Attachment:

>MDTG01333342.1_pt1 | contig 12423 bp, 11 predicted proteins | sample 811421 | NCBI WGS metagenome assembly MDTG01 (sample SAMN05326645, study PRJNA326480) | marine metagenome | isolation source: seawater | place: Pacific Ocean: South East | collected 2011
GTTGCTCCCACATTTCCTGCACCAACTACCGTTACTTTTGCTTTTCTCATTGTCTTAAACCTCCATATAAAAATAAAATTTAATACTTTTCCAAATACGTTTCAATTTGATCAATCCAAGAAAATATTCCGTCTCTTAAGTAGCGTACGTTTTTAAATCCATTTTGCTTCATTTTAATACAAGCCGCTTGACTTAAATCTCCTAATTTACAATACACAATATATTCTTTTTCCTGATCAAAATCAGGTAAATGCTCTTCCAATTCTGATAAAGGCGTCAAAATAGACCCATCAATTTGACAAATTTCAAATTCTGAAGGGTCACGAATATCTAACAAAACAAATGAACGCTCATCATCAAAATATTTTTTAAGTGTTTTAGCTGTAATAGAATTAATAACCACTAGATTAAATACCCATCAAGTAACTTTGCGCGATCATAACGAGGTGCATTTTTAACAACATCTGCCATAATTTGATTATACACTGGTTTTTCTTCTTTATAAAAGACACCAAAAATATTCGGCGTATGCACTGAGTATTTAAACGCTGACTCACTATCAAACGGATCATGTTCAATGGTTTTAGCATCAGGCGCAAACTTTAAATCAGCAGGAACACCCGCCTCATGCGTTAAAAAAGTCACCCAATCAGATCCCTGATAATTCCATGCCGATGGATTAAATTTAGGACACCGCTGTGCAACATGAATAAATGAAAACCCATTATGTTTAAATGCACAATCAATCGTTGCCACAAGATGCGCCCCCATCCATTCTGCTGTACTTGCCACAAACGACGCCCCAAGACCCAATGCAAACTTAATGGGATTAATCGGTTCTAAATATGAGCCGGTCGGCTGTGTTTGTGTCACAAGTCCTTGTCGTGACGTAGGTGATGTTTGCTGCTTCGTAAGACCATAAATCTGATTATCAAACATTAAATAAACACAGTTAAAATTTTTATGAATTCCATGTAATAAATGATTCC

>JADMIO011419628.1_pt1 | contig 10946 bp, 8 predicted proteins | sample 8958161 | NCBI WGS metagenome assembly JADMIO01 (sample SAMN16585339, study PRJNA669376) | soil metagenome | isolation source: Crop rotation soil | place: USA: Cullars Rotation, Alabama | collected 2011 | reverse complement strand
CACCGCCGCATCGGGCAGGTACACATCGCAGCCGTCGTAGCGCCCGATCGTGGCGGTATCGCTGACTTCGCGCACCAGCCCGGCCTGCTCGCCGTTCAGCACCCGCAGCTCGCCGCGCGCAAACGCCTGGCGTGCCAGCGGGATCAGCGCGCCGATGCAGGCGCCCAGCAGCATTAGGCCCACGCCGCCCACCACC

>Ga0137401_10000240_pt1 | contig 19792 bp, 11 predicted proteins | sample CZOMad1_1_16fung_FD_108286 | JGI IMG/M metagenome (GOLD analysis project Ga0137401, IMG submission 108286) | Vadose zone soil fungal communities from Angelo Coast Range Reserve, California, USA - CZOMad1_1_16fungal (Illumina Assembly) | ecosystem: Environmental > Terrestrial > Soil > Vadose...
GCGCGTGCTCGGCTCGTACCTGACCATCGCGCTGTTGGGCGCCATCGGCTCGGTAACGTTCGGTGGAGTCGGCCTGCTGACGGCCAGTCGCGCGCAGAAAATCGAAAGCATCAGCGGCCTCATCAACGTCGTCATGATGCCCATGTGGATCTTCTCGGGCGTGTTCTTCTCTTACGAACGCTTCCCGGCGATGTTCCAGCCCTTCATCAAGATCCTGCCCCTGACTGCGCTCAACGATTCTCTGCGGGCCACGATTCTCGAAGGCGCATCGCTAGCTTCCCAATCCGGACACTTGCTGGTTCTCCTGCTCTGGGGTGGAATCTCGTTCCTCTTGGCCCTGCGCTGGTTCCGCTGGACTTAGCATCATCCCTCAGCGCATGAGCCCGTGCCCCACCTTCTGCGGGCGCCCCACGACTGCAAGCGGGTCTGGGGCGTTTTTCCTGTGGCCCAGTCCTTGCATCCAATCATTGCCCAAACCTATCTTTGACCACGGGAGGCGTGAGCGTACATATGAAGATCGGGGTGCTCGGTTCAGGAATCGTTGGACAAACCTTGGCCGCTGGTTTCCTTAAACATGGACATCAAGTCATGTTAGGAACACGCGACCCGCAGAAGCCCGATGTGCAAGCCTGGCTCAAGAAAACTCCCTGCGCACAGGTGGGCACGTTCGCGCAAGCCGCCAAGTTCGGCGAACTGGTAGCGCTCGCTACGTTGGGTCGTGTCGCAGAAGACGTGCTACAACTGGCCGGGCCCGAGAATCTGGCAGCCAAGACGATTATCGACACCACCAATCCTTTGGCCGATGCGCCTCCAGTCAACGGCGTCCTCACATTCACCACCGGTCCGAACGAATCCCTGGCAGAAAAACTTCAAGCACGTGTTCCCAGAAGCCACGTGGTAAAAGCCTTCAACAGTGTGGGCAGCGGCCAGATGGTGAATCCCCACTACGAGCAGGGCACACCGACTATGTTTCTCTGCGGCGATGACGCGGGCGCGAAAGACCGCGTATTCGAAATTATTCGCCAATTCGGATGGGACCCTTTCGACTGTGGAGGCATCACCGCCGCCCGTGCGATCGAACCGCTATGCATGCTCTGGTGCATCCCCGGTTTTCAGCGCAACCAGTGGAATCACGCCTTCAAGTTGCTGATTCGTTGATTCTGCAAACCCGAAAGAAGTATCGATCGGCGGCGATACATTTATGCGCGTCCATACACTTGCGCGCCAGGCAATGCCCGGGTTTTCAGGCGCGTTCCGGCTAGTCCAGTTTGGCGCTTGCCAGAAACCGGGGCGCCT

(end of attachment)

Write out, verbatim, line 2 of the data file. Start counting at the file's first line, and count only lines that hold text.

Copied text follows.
GTTGCTCCCACATTTCCTGCACCAACTACCGTTACTTTTGCTTTTCTCATTGTCTTAAACCTCCATATAAAAATAAAATTTAATACTTTTCCAAATACGTTTCAATTTGATCAATCCAAGAAAATATTCCGTCTCTTAAGTAGCGTACGTTTTTAAATCCATTTTGCTTCATTTTAATACAAGCCGCTTGACTTAAATCTCCTAATTTACAATACACAATATATTCTTTTTCCTGATCAAAATCAGGTAAATGCTCTTCCAATTCTGATAAAGGCGTCAAAATAGACCCATCAATTTGACAAATTTCAAATTCTGAAGGGTCACGAATATCTAACAAAACAAATGAACGCTCATCATCAAAATATTTTTTAAGTGTTTTAGCTGTAATAGAATTAATAACCACTAGATTAAATACCCATCAAGTAACTTTGCGCGATCATAACGAGGTGCATTTTTAACAACATCTGCCATAATTTGATTATACACTGGTTTTTCTTCTTTATAAAAGACACCAAAAATATTCGGCGTATGCACTGAGTATTTAAACGCTGACTCACTATCAAACGGATCATGTTCAATGGTTTTAGCATCAGGCGCAAACTTTAAATCAGCAGGAACACCCGCCTCATGCGTTAAAAAAGTCACCCAATCAGATCCCTGATAATTCCATGCCGATGGATTAAATTTAGGACACCGCTGTGCAACATGAATAAATGAAAACCCATTATGTTTAAATGCACAATCAATCGTTGCCACAAGATGCGCCCCCATCCATTCTGCTGTACTTGCCACAAACGACGCCCCAAGACCCAATGCAAACTTAATGGGATTAATCGGTTCTAAATATGAGCCGGTCGGCTGTGTTTGTGTCACAAGTCCTTGTCGTGACGTAGGTGATGTTTGCTGCTTCGTAAGACCATAAATCTGATTATCAAACATTAAATAAACACAGTTAAAATTTTTATGAATTCCATGTAATAAATGATTCC